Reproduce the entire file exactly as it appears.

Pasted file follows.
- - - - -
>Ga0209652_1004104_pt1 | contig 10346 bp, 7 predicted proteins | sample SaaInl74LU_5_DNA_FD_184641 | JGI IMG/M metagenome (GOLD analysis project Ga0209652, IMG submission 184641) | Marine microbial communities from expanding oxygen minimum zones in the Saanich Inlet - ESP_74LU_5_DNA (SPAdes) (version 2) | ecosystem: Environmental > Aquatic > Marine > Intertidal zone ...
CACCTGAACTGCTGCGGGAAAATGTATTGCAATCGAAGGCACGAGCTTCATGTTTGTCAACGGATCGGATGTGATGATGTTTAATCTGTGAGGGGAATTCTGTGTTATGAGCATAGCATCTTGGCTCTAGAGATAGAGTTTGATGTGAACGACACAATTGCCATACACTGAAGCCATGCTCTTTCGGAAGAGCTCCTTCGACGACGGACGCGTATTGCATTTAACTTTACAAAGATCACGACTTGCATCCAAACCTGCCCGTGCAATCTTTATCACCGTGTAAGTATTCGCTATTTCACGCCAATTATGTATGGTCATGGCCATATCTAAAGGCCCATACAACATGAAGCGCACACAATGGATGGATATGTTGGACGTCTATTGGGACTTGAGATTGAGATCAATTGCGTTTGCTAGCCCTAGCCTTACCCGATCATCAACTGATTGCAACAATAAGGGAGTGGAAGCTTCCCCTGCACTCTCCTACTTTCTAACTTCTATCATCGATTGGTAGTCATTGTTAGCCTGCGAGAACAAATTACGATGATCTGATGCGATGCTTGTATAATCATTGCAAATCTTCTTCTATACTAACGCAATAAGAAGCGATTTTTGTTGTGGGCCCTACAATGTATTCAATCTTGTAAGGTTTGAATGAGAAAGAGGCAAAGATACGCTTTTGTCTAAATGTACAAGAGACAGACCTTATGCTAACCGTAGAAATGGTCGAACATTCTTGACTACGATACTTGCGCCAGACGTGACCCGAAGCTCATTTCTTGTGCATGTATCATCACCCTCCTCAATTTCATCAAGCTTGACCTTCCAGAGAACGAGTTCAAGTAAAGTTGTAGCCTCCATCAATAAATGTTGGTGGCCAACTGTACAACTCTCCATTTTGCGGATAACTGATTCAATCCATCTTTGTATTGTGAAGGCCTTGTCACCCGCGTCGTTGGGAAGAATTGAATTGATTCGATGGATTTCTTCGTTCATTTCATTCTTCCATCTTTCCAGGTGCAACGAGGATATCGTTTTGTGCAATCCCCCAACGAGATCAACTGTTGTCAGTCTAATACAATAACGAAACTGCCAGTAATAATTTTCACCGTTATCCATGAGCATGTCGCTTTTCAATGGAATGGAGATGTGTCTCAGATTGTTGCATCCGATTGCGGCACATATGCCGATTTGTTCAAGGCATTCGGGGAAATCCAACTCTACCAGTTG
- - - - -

>Ga0209652_1004104_pt1 | contig 10346 bp, 7 predicted proteins | sample SaaInl74LU_5_DNA_FD_184641 | JGI IMG/M metagenome (GOLD analysis project Ga0209652, IMG submission 184641) | Marine microbial communities from expanding oxygen minimum zones in the Saanich Inlet - ESP_74LU_5_DNA (SPAdes) (version 2) | ecosystem: Environmental > Aquatic > Marine > Intertidal zone ...
CACCTGAACTGCTGCGGGAAAATGTATTGCAATCGAAGGCACGAGCTTCATGTTTGTCAACGGATCGGATGTGATGATGTTTAATCTGTGAGGGGAATTCTGTGTTATGAGCATAGCATCTTGGCTCTAGAGATAGAGTTTGATGTGAACGACACAATTGCCATACACTGAAGCCATGCTCTTTCGGAAGAGCTCCTTCGACGACGGACGCGTATTGCATTTAACTTTACAAAGATCACGACTTGCATCCAAACCTGCCCGTGCAATCTTTATCACCGTGTAAGTATTCGCTATTTCACGCCAATTATGTATGGTCATGGCCATATCTAAAGGCCCATACAACATGAAGCGCACACAATGGATGGATATGTTGGACGTCTATTGGGACTTGAGATTGAGATCAATTGCGTTTGCTAGCCCTAGCCTTACCCGATCATCAACTGATTGCAACAATAAGGGAGTGGAAGCTTCCCCTGCACTCTCCTACTTTCTAACTTCTATCATCGATTGGTAGTCATTGTTAGCCTGCGAGAACAAATTACGATGATCTGATGCGATGCTTGTATAATCATTGCAAATCTTCTTCTATACTAACGCAATAAGAAGCGATTTTTGTTGTGGGCCCTACAATGTATTCAATCTTGTAAGGTTTGAATGAGAAAGAGGCAAAGATACGCTTTTGTCTAAATGTACAAGAGACAGACCTTATGCTAACCGTAGAAATGGTCGAACATTCTTGACTACGATACTTGCGCCAGACGTGACCCGAAGCTCATTTCTTGTGCATGTATCATCACCCTCCTCAATTTCATCAAGCTTGACCTTCCAGAGAACGAGTTCAAGTAAAGTTGTAGCCTCCATCAATAAATGTTGGTGGCCAACTGTACAACTCTCCATTTTGCGGATAACTGATTCAATCCATCTTTGTATTGTGAAGGCCTTGTCACCCGCGTCGTTGGGAAGAATTGAATTGATTCGATGGATTTCTTCGTTCATTTCATTCTTCCATCTTTCCAGGTGCAACGAGGATATCGTTTTGTGCAATCCCCCAACGAGATCAACTGTTGTCAGTCTAATACAATAACGAAACTGCCAGTAATAATTTTCACCGTTATCCATGAGCATGTCGCTTTTCAATGGAATGGAGATGTGTCTCAGATTGTTGCATCCGATTGCGGCACATATGCCGATTTGTTCAAGGCATTCGGGGAAATCCAACTCTACCAGTTG